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Movement related activity in the high gamma range of the
Tonio Ball,a,b,f,⁎,1Evariste Demandt,c,1Isabella Mutschler,a,d,eEva Neitzel,b
Carsten Mehring,b,cKlaus Vogt,cAd Aertsen,b,fand Andreas Schulze-Bonhagea,b
aEpilepsy Center, University Clinics, Albert-Ludwigs-University, Freiburg, Germany
bBernstein Center for Computational Neuroscience, Albert-Ludwigs-University, Freiburg, Germany
cNeurobiology and Animal Physiology, Faculty of Biology I, Albert-Ludwigs-University, Freiburg, Germany
dDepartment of Psychiatry, University of Basel, Basel, Switzerland
eDepartment of Psychology, University of Basel, Basel, Switzerland
fNeurobiology and Biophysics, Faculty of Biology III, Albert-Ludwigs-University, Freiburg, Germany
Received 4 December 2007; revised 15 February 2008; accepted 19 February 2008
Available online 4 March 2008
Electrocorticographic (ECoG) recordings obtained using intracra-
nially implanted electrodes in epilepsy patients indicate that high
gamma band (HGB) activity of sensorimotor cortex is focally increased
during voluntary movement. These movement related HGB modula-
tions may play an important role in sensorimotor cortex function. It is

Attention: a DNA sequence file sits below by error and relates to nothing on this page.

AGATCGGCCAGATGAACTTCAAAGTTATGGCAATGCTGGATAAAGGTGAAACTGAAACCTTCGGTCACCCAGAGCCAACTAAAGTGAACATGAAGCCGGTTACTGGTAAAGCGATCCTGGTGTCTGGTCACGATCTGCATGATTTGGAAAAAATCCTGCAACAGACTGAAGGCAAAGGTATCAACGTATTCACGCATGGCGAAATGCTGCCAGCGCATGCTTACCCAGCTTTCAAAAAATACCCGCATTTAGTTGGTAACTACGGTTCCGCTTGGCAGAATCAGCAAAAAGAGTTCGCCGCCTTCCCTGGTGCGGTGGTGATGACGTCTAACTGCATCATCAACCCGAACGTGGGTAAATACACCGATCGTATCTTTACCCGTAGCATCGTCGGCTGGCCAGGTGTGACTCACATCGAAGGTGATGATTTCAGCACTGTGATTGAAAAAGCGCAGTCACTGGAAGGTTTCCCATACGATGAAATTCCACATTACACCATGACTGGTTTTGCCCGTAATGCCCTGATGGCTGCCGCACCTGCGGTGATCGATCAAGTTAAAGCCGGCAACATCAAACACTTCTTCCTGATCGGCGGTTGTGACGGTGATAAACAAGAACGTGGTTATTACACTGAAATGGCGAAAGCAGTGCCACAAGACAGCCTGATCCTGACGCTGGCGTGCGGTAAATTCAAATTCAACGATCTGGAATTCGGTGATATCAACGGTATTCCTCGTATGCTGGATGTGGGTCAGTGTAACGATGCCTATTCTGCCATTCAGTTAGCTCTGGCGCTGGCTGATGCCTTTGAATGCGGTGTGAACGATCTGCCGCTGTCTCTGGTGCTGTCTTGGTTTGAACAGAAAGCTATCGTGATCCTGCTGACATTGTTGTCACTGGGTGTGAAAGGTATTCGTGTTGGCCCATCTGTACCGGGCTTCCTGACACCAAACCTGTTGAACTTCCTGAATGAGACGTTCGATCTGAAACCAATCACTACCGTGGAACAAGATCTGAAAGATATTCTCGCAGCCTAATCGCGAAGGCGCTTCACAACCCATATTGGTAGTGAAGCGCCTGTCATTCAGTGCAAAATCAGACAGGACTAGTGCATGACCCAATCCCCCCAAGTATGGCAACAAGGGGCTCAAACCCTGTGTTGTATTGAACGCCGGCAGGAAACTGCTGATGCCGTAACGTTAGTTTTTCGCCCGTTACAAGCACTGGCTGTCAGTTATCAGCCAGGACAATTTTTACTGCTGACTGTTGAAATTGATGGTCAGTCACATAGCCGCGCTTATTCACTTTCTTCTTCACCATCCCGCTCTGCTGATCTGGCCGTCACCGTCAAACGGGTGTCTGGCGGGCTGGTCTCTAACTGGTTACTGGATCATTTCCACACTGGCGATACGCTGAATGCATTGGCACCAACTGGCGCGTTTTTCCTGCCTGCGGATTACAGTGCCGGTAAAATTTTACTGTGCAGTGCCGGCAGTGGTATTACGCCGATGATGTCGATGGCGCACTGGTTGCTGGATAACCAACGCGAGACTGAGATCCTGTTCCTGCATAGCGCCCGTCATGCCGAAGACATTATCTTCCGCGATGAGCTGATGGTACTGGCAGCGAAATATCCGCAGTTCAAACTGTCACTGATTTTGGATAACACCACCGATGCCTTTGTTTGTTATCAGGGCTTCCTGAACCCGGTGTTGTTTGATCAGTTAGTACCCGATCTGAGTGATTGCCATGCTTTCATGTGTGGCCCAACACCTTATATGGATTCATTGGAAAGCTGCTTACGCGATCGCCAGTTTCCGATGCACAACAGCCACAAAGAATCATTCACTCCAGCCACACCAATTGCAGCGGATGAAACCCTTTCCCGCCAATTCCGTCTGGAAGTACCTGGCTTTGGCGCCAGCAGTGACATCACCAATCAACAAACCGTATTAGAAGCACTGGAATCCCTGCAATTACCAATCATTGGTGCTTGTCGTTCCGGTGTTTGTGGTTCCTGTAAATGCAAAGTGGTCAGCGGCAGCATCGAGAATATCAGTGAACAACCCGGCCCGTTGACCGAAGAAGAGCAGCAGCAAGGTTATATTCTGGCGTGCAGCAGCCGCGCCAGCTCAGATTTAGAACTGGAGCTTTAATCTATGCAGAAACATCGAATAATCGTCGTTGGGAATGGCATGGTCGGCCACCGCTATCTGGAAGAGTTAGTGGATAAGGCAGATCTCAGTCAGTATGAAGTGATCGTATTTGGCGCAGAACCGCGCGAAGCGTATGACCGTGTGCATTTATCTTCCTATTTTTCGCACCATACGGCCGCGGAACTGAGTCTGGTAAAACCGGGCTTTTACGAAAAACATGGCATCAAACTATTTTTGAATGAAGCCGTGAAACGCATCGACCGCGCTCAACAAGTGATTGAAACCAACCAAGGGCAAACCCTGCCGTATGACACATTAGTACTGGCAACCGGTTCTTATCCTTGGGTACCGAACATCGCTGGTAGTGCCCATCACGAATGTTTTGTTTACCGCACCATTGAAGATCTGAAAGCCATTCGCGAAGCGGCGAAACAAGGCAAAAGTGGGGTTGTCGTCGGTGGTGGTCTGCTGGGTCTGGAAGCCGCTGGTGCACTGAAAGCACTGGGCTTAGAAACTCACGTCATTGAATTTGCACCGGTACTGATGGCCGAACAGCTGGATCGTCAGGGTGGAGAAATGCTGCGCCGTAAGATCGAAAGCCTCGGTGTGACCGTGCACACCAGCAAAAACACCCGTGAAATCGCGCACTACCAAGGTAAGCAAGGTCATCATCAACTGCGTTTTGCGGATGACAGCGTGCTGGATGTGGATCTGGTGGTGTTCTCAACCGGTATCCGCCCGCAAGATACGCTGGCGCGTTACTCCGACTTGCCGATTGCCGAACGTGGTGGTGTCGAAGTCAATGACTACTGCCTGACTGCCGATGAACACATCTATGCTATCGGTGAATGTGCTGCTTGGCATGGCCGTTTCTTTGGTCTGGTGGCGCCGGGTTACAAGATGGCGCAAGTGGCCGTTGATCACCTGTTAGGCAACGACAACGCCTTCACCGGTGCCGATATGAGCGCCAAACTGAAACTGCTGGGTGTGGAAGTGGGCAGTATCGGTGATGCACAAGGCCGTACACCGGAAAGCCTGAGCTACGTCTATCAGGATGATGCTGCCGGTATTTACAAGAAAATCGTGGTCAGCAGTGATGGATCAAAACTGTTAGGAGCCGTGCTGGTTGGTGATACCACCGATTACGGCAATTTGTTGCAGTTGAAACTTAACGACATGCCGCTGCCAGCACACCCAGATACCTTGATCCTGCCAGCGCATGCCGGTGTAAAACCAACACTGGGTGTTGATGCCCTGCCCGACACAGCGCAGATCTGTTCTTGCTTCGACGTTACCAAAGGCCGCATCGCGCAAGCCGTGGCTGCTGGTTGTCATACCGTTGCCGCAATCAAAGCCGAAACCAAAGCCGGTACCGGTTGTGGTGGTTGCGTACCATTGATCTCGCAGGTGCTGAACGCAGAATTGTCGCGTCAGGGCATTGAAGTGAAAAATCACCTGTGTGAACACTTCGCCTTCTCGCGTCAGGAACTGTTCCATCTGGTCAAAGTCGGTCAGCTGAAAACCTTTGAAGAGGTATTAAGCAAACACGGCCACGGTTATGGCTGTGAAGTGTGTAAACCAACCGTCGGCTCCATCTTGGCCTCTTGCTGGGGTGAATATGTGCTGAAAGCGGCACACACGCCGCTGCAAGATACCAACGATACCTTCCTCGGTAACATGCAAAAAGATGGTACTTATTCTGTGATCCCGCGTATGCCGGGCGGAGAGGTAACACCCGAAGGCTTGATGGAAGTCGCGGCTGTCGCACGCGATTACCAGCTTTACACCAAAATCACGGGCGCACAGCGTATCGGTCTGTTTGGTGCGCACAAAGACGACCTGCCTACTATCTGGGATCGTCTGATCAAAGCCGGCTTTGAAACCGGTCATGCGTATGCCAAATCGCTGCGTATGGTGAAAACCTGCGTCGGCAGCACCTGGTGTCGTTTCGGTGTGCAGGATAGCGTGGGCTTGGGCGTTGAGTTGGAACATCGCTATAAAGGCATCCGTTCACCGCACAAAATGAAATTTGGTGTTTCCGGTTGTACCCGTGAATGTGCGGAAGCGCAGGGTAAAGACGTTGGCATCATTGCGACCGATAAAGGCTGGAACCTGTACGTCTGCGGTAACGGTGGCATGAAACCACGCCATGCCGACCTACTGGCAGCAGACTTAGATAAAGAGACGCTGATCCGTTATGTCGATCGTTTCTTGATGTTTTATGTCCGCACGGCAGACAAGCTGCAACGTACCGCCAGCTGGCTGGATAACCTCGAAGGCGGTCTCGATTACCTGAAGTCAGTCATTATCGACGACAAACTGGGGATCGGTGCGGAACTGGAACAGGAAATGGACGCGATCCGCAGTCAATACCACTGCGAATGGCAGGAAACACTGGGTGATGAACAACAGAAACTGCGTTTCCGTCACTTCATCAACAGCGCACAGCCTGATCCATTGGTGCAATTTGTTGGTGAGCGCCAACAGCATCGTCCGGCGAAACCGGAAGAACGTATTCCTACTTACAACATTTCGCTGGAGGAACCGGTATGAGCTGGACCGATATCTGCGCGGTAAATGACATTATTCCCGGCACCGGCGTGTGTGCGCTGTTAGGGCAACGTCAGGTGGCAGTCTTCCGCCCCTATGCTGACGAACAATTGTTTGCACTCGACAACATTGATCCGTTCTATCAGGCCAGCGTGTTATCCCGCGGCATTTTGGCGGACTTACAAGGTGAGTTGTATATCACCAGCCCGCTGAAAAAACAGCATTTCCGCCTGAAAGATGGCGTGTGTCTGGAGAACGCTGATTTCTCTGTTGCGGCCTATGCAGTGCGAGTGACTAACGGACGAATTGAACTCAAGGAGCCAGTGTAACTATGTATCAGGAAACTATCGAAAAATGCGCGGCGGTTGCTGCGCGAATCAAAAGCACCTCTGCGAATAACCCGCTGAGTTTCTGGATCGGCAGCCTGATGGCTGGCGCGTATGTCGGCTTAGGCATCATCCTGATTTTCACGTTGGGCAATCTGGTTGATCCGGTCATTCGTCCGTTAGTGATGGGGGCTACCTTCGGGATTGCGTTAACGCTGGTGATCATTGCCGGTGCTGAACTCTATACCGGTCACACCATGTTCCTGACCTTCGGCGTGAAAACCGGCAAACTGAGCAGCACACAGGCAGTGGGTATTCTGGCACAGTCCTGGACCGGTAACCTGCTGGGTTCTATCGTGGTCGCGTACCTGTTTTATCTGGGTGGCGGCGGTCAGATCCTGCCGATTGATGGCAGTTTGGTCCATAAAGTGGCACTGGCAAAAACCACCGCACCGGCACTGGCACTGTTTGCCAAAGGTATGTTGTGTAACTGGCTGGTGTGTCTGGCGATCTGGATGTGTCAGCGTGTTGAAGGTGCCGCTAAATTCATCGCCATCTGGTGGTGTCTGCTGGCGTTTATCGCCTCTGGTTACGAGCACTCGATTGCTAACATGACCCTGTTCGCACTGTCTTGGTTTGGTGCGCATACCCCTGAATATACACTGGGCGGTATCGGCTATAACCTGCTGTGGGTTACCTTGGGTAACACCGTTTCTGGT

however currently not clear to what extent this type of neural activity
can be detected using non-invasive electroencephalography (EEG) and
how similar HGB responses in healthy human subjects are to those
observed in epilepsy patients. Using the same arm reaching task, we
have investigated spectral power changes both in intracranial ECoG
recordings in epilepsy patients and in non-invasive EEG recordings
optimized for detecting HGB activity in healthy subjects. Our results
show a common HGB response pattern both in ECoG and EEG
recorded above the sensorimotor cortex contralateral to the side of arm
movement. In both cases, HGB activity increased around movement
onset in the 60–90 Hz range and became most pronounced at reaching
movement end. Additionally, we found EEG HGB activity above the
frontal midline possibly generated by the anterior supplementary
motor area (SMA), a region that was however not covered by the
intracranial electrodes used in the present study. In summary, our